We stopped at the farm cafeteria for refreshments and fruit. We boarded the bus about 9-p.m. Saturday night, for the long, bumpy 25-mile ride back to Campo Verde. We checked into the hotel about 11 p.m. after a very long day.

For other diary entries, click on the entry day(s) below.

Day 1-2

Day 3 Day 4 Day 5 Day 6 Day 7 Day 8 Day 9

This online exclusive is being re-published with permission from Soybean Digest . Some minor revisions have been made by BEEF magazine editors.

For 2002 Travel Plans to South America see:

-----Travel Diary, Day 8

Curitiba, Morretes and Paranagua, Brazil

Friday, Feb. 2

At 8 a.m. we boarded a tourist train in downtown Curitiba for a picturesque ride through the mountains to the town of Morretes. Morretes is a small town a few miles inland from the Port of Paranagua. Our tour bus was waiting for us at the Morretes train station.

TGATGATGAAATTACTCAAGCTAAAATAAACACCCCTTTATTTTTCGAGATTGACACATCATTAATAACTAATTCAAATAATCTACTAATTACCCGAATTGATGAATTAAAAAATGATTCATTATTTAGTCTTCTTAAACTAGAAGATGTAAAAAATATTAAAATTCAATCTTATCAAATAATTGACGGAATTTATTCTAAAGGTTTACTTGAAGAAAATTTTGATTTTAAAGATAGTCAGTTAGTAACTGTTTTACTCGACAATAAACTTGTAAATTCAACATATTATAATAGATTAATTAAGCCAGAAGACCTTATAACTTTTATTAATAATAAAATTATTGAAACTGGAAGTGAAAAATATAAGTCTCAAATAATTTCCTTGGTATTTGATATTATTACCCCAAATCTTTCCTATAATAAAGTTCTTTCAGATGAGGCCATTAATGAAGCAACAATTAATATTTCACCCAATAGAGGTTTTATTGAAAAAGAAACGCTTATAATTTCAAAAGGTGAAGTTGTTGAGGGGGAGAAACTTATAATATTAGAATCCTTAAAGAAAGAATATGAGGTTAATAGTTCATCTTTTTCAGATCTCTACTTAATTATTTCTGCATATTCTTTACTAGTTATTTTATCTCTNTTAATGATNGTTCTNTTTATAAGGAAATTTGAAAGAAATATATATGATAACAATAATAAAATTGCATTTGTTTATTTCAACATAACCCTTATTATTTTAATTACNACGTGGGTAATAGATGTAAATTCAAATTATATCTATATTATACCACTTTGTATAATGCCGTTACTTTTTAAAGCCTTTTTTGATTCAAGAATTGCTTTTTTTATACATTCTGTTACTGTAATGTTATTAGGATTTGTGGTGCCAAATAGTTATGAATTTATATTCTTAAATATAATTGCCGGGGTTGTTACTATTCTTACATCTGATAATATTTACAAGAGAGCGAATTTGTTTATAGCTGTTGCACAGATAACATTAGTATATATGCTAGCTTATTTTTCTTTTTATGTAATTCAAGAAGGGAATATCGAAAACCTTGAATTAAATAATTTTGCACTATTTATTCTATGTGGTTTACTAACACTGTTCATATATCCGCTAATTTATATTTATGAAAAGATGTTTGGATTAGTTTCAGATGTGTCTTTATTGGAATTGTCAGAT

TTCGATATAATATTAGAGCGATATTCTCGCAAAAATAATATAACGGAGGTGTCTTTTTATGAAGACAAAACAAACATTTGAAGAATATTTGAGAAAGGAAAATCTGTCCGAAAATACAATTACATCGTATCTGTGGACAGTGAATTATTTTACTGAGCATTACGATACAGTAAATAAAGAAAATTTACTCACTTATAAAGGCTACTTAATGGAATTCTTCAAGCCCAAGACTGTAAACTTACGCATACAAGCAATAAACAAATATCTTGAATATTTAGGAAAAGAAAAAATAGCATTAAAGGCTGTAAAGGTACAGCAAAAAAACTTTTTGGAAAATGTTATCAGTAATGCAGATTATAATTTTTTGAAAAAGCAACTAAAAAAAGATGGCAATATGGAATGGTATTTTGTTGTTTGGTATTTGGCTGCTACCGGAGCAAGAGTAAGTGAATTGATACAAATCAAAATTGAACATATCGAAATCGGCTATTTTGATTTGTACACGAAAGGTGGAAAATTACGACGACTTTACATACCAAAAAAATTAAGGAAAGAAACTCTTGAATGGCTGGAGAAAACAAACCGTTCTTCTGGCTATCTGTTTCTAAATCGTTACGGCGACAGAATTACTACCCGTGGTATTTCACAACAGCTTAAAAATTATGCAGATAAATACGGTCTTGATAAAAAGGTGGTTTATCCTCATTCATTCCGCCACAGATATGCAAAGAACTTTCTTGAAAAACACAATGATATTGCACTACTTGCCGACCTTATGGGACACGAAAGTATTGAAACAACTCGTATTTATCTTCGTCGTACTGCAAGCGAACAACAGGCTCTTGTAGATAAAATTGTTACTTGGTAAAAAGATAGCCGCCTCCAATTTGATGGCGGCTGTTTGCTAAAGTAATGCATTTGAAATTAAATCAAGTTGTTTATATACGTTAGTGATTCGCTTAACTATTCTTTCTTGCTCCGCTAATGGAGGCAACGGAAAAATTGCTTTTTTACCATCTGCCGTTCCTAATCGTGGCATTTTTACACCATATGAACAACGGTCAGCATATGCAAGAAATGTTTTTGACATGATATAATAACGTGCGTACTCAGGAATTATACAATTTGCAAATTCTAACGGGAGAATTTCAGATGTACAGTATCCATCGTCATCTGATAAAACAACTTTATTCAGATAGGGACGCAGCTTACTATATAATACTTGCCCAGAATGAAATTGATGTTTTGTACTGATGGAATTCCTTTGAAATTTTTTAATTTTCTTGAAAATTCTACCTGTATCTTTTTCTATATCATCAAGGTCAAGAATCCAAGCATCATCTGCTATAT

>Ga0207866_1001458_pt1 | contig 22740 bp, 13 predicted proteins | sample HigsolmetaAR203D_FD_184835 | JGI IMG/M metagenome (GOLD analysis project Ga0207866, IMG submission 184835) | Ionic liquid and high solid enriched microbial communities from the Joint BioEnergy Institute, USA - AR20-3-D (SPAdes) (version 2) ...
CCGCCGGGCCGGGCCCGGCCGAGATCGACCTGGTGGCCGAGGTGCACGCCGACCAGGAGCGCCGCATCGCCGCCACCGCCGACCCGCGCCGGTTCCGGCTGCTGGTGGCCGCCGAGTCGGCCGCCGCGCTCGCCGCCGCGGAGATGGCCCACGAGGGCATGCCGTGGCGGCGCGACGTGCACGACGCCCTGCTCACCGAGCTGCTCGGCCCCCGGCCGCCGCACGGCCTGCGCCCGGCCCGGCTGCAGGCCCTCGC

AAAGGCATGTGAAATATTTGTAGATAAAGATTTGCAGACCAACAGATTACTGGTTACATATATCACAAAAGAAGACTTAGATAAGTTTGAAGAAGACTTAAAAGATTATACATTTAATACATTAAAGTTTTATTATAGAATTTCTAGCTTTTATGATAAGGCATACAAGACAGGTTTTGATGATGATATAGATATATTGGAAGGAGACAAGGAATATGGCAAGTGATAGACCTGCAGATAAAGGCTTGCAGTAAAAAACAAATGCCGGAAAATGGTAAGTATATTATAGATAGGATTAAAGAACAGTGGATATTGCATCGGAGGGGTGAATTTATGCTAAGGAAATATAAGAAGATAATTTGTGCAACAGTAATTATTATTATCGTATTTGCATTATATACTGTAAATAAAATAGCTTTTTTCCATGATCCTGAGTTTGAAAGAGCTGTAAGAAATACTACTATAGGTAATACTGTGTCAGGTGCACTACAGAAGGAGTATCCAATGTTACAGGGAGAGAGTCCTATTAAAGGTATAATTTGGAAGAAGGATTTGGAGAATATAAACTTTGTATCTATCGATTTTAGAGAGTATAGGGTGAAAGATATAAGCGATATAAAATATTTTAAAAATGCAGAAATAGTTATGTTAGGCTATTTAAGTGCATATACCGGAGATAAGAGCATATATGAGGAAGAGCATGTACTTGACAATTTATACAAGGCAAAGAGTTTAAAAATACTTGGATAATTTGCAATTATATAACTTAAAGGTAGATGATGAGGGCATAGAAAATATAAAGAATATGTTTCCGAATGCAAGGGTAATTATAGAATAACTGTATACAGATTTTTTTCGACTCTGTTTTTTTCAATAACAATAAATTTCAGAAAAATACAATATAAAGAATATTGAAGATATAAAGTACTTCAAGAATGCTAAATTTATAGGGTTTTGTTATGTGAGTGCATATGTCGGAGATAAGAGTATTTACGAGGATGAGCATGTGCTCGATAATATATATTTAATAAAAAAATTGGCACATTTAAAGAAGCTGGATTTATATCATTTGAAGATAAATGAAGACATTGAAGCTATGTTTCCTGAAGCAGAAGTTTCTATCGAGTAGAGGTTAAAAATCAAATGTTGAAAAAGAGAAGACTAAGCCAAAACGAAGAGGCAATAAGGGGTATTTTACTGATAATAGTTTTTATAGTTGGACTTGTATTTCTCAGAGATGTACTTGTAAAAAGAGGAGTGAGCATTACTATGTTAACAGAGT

We drove to Paranagua. Here we saw one of Brazil’s largest ports. Much of the soybeans from the Cuiaba and Campo Grande areas are trucked to this port. We were told that it is 2,500 kilometers (1,553 miles) to Cuiaba and about 1,500 kilometers (932 miles) to Campo Grande. As we drove to the port, I saw several gas stations. The sign said $1.66/liter ($6.28/gallon) for lead-free gas. Brazil has ten major ports along the Atlantic coast from south to as far north as the Amazon River.

At 1:50 p.m. the temperature was 38° C (100.4° F) and very humid. We went to the port’s headquarters where we viewed a video about the port and then had an opportunity to ask questions. They said 40% of the grains arrive by train (on the tracks we rode the train) and 60% by truck. Sao Paulo is also one of Brazil’s largest ports. But they said Paranagua is the number-one exporter in grain. Thirty-eight percent of Brazil’s soybeans are shipped through this port.